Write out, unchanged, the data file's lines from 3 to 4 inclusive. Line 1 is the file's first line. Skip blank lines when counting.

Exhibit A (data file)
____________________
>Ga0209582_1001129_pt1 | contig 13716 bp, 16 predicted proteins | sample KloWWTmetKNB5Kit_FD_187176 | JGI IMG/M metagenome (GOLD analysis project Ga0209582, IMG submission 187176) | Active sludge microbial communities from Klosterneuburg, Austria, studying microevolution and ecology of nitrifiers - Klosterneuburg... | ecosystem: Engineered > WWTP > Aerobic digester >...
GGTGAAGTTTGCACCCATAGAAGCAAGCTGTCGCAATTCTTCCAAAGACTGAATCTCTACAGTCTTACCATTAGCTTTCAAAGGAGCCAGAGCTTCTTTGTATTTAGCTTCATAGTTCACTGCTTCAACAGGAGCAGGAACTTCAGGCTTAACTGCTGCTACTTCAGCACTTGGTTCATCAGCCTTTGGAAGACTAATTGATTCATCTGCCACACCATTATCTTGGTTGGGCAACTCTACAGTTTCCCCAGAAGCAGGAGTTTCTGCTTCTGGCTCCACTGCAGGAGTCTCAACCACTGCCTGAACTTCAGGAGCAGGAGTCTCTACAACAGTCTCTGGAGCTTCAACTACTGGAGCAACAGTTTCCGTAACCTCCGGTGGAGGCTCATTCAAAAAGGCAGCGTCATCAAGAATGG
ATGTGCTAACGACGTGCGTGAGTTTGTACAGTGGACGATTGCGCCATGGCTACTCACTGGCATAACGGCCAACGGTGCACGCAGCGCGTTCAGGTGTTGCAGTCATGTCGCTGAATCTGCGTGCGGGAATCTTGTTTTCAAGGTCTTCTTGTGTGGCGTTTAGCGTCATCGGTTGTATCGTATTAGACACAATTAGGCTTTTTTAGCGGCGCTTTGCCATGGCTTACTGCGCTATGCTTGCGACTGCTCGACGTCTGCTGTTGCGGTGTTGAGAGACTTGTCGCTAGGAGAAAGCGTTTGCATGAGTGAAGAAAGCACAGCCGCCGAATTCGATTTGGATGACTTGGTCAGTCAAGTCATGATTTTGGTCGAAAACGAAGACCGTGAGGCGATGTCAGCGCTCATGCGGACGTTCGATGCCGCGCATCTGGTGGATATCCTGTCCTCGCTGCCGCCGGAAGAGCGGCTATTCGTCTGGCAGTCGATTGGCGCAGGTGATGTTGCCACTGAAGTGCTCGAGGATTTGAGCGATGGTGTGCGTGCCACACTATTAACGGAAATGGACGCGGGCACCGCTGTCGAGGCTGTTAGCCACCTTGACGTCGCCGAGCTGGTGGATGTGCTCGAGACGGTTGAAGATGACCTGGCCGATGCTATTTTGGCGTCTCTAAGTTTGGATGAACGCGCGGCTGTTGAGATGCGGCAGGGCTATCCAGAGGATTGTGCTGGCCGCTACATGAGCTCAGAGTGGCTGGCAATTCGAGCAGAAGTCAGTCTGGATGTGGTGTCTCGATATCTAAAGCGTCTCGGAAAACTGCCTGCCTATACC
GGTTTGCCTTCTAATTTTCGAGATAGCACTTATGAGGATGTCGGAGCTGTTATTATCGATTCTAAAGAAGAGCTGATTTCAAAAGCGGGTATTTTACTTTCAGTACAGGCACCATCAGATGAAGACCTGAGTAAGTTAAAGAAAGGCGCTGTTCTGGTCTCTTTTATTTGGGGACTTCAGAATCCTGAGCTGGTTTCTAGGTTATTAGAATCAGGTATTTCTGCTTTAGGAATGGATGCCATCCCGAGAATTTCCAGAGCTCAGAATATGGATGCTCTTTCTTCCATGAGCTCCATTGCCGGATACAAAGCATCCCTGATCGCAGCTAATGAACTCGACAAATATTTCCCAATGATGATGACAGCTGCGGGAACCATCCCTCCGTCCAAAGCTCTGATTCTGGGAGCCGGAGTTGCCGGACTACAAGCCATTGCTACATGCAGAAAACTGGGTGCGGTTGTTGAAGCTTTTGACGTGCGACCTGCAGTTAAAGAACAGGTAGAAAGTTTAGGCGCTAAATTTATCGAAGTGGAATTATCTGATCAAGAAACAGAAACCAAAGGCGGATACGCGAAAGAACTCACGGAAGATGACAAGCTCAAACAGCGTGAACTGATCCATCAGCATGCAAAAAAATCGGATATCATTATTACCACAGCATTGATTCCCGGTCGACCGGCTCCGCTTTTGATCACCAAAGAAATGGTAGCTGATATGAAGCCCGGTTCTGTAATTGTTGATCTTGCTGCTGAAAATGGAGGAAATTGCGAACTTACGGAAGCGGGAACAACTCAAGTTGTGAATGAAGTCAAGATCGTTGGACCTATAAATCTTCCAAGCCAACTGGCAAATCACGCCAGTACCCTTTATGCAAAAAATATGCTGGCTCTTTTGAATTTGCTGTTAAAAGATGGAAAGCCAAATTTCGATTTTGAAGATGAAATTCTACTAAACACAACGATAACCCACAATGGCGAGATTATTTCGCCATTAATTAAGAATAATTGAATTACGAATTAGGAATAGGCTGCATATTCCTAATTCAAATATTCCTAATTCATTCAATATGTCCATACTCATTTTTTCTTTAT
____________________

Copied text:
ATGTGCTAACGACGTGCGTGAGTTTGTACAGTGGACGATTGCGCCATGGCTACTCACTGGCATAACGGCCAACGGTGCACGCAGCGCGTTCAGGTGTTGCAGTCATGTCGCTGAATCTGCGTGCGGGAATCTTGTTTTCAAGGTCTTCTTGTGTGGCGTTTAGCGTCATCGGTTGTATCGTATTAGACACAATTAGGCTTTTTTAGCGGCGCTTTGCCATGGCTTACTGCGCTATGCTTGCGACTGCTCGACGTCTGCTGTTGCGGTGTTGAGAGACTTGTCGCTAGGAGAAAGCGTTTGCATGAGTGAAGAAAGCACAGCCGCCGAATTCGATTTGGATGACTTGGTCAGTCAAGTCATGATTTTGGTCGAAAACGAAGACCGTGAGGCGATGTCAGCGCTCATGCGGACGTTCGATGCCGCGCATCTGGTGGATATCCTGTCCTCGCTGCCGCCGGAAGAGCGGCTATTCGTCTGGCAGTCGATTGGCGCAGGTGATGTTGCCACTGAAGTGCTCGAGGATTTGAGCGATGGTGTGCGTGCCACACTATTAACGGAAATGGACGCGGGCACCGCTGTCGAGGCTGTTAGCCACCTTGACGTCGCCGAGCTGGTGGATGTGCTCGAGACGGTTGAAGATGACCTGGCCGATGCTATTTTGGCGTCTCTAAGTTTGGATGAACGCGCGGCTGTTGAGATGCGGCAGGGCTATCCAGAGGATTGTGCTGGCCGCTACATGAGCTCAGAGTGGCTGGCAATTCGAGCAGAAGTCAGTCTGGATGTGGTGTCTCGATATCTAAAGCGTCTCGGAAAACTGCCTGCCTATACC
GGTTTGCCTTCTAATTTTCGAGATAGCACTTATGAGGATGTCGGAGCTGTTATTATCGATTCTAAAGAAGAGCTGATTTCAAAAGCGGGTATTTTACTTTCAGTACAGGCACCATCAGATGAAGACCTGAGTAAGTTAAAGAAAGGCGCTGTTCTGGTCTCTTTTATTTGGGGACTTCAGAATCCTGAGCTGGTTTCTAGGTTATTAGAATCAGGTATTTCTGCTTTAGGAATGGATGCCATCCCGAGAATTTCCAGAGCTCAGAATATGGATGCTCTTTCTTCCATGAGCTCCATTGCCGGATACAAAGCATCCCTGATCGCAGCTAATGAACTCGACAAATATTTCCCAATGATGATGACAGCTGCGGGAACCATCCCTCCGTCCAAAGCTCTGATTCTGGGAGCCGGAGTTGCCGGACTACAAGCCATTGCTACATGCAGAAAACTGGGTGCGGTTGTTGAAGCTTTTGACGTGCGACCTGCAGTTAAAGAACAGGTAGAAAGTTTAGGCGCTAAATTTATCGAAGTGGAATTATCTGATCAAGAAACAGAAACCAAAGGCGGATACGCGAAAGAACTCACGGAAGATGACAAGCTCAAACAGCGTGAACTGATCCATCAGCATGCAAAAAAATCGGATATCATTATTACCACAGCATTGATTCCCGGTCGACCGGCTCCGCTTTTGATCACCAAAGAAATGGTAGCTGATATGAAGCCCGGTTCTGTAATTGTTGATCTTGCTGCTGAAAATGGAGGAAATTGCGAACTTACGGAAGCGGGAACAACTCAAGTTGTGAATGAAGTCAAGATCGTTGGACCTATAAATCTTCCAAGCCAACTGGCAAATCACGCCAGTACCCTTTATGCAAAAAATATGCTGGCTCTTTTGAATTTGCTGTTAAAAGATGGAAAGCCAAATTTCGATTTTGAAGATGAAATTCTACTAAACACAACGATAACCCACAATGGCGAGATTATTTCGCCATTAATTAAGAATAATTGAATTACGAATTAGGAATAGGCTGCATATTCCTAATTCAAATATTCCTAATTCATTCAATATGTCCATACTCATTTTTTCTTTAT